I hadn’t had the pleasure of hearing a full album from Erica Opizzi before sitting down to review this recording on 15-ips two-track reel-to-reel tape. But since hearing a couple of her sample tracks on an anthology some months back, I was keen to discover more.
When it comes to analogue tape, on the other hand, to say I’m already a fully-fledged convert would be an understatement. I’ve been utterly seduced by all things reel-to-reel for a good few years now. In that time, my listening has shifted from around 90% vinyl and 10% CD to something more like 50% vinyl, 30% tape and 20% assorted digital formats. So, while vinyl will always remain my first love, you could say that the vinyl revival is going in reverse in this house! But then my inner geek has typically been one to buck the trend.
Anyway, back to folk music. My still-beloved vinyl collection is full of it (among many, many other things). The core of my folk collection is of British origin (the Waterson / Carthy dynasty, Fairport Convention and associated spin-offs, etc) and I also have a reasonable stash of North American folk. And then there’s a whole raft of folk-rooted stuff that I wouldn’t personally class as folk, but some do – Bob Dylan, Joni Mitchell, Simon & Garfunkel and the like.
So that’s a brief tour of my folk credentials, now to introduce (or re-introduce, if you’ve read any of my earlier missives) Open Reel Records. They’re a specialist Italian label led by artistic director Marco Taio, whose mission is to make sublime quality recordings of gifted musical artists on analogue tape. I met Marco at last year’s Munich High-End Show and, clocking my enthusiasm for all things tape, he kindly gave me the label’s ‘Demo Reel 2015 Anthology’ to try out. Smart move. Having been suitably impressed by the demo, I found myself saving up the not insignificant sum required to purchase Open Reel’s amazing Thelonious Monk Live in Milan tape – which I gushingly reviewed back in September.
The Monk recording was so good it left me hungry for more, so I took to wondering what might be my next delicacy from Open Reel’s small but superb catalogue. I had (and still have) my eye on a couple of classical albums, but something else was also tugging at my t-shirt sleeve. There’re a couple of excerpts on the Demo Reel from Italian folk singer Erica Opizzi and the second of the two, ‘Shady Grove’, had me at first listen. It’s an Appalacian folk song which owes its roots to a traditional British song, ‘Matty Groves’, which was covered by Fairport Convention on their album ‘Liege & Lief’. The latter is a favorite tune so the chance to hear a version of it in full on master tape proved irresistible. Besides, my collection of analogue and master tapes was so far strangely devoid of folk, so it felt like that needed addressing! (I know, I’m rambling again, but sometimes we have to do this dance of justifying an expense to ourselves. Go figure.)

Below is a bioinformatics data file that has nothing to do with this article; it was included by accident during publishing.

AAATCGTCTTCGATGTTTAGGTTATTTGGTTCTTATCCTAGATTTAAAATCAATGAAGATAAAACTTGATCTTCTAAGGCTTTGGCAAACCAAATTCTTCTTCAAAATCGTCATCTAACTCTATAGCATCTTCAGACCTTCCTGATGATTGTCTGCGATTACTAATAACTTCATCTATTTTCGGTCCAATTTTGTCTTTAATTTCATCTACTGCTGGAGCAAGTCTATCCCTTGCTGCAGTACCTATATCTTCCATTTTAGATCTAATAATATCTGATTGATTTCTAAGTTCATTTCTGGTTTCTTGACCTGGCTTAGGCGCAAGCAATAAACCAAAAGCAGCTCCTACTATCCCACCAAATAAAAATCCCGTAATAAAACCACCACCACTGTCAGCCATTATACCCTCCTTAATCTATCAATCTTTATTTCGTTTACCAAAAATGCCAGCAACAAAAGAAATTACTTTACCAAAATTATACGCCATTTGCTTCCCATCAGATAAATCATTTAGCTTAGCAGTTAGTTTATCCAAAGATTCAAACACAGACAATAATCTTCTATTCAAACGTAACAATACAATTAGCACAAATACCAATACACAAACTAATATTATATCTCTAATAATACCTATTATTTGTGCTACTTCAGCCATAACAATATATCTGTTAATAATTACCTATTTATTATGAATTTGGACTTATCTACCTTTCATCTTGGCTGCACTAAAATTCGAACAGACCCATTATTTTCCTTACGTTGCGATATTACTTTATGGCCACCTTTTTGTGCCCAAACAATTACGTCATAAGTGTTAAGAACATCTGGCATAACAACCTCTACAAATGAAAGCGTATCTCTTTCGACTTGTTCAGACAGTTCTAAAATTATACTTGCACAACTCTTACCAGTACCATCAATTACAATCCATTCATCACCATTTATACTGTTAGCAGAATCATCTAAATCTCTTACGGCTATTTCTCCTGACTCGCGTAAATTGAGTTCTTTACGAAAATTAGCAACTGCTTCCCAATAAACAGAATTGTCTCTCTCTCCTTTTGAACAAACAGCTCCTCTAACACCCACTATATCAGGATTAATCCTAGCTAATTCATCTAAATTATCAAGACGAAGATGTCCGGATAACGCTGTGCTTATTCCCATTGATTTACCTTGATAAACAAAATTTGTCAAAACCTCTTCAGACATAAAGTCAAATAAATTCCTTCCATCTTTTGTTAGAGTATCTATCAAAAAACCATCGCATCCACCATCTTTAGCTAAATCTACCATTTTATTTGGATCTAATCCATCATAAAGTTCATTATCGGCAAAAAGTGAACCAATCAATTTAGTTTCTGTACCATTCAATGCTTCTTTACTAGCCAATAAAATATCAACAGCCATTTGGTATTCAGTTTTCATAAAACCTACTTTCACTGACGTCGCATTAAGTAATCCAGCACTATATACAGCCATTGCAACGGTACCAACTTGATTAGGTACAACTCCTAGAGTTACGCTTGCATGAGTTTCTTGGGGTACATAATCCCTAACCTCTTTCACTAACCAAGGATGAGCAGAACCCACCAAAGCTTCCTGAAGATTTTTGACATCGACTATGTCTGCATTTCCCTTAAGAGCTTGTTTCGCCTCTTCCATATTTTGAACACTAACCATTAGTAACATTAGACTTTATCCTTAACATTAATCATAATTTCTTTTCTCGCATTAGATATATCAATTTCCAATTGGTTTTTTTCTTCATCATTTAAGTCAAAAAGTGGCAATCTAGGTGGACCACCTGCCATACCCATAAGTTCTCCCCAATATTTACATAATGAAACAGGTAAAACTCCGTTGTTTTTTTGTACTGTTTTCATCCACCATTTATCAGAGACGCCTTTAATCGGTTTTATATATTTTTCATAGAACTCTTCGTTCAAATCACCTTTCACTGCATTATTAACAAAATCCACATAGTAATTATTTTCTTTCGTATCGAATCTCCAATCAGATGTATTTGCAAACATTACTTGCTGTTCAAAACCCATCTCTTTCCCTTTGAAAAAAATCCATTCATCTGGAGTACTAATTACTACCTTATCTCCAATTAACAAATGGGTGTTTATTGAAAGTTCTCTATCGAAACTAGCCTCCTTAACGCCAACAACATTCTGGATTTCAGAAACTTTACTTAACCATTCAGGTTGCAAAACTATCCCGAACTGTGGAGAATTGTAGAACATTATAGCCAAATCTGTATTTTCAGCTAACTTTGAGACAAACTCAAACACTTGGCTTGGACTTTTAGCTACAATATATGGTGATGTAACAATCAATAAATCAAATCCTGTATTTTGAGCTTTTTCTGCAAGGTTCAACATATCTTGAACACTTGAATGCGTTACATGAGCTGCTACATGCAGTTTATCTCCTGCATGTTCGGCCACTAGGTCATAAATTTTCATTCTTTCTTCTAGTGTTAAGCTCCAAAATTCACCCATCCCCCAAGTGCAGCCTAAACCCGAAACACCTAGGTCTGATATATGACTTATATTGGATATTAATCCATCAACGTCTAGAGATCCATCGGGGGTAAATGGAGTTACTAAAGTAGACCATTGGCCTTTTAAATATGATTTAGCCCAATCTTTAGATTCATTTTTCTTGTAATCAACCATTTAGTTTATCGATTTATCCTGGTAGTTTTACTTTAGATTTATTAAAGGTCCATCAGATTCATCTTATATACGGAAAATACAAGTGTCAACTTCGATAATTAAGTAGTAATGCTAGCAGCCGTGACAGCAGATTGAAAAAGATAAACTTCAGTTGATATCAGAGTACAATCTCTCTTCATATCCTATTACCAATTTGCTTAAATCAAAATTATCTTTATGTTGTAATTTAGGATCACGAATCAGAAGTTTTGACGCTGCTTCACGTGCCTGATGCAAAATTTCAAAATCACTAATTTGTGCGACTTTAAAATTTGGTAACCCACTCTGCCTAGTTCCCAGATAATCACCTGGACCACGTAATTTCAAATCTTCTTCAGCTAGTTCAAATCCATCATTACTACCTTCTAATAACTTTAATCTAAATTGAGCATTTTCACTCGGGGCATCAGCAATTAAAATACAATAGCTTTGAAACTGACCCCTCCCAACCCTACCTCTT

So, down to business. The arrival of a new treat from Open Reel Records always feels like a bit of an event, since the packaging is so stunningly presented that you feel you’ve got your money’s worth before you even open it. Sorry to stereotype, but that’s the Italians for you. They’ve got style, man.
Now to the substance. Erica Opizzi’s ‘Wildwood Flower’ is Open Reel Records’ only folk album, so the skeptic in me took to wondering how well their (admittedly flawless) recording skills would translate from other genres. I needn’t have worried.
Reader, let me tell you that the sound of natural acoustic instruments and a sweet, young, reedy voice palpably hanging in the air of my listening room took my breath away. Yes, I’m gushing again and I make no apology for it. When something merits high praise, it behoves me to bestow it. For me, the natural authenticity and spirit of this recording utterly encapsulates what’s beautiful about folk music.
The slight irony is that the one song I was most looking forward to hearing in full, ‘Shady Grove’, isn’t on the album. But I wasn’t too disappointed since what I did get is a superb collection of contemporary and traditional folk songs – including two numbers written by Opizzi herself – performed with sweet sensitivity and thirsty passion by a collection of highly gifted musicians. Stand-out contributions for me are those of Fabrizio Poggi on harmonica, Stefano Bertolotti on drums, the glorious banjo of Michele Bassanese and, new to me in folk music, one Roberto Nazzari on the Hammond organ.
As I’ve come to expect from Open Reel Records, Artistic Director Marco Taio chose two fabulous venues in which to make the recordings for this album: the Conservatorio di Musica “Guiseppe Nicolini” in Piacenza and the Palazzo Pignano in Cremona, Italy. Taio himself managed both the recording and the production process, as is the case in the majority of the label’s catalogue. I’m beginning to recognise Taio’s trademark style. It beautifully captures the intimacy and soul of the music, the artists, the performances and the venues.
Even if you only slightly like folk, I’d heartily recommend this tape. Here’s where to find it: http://www.openreelrecords.com/opus/erica_opizzi_wildwood_flowers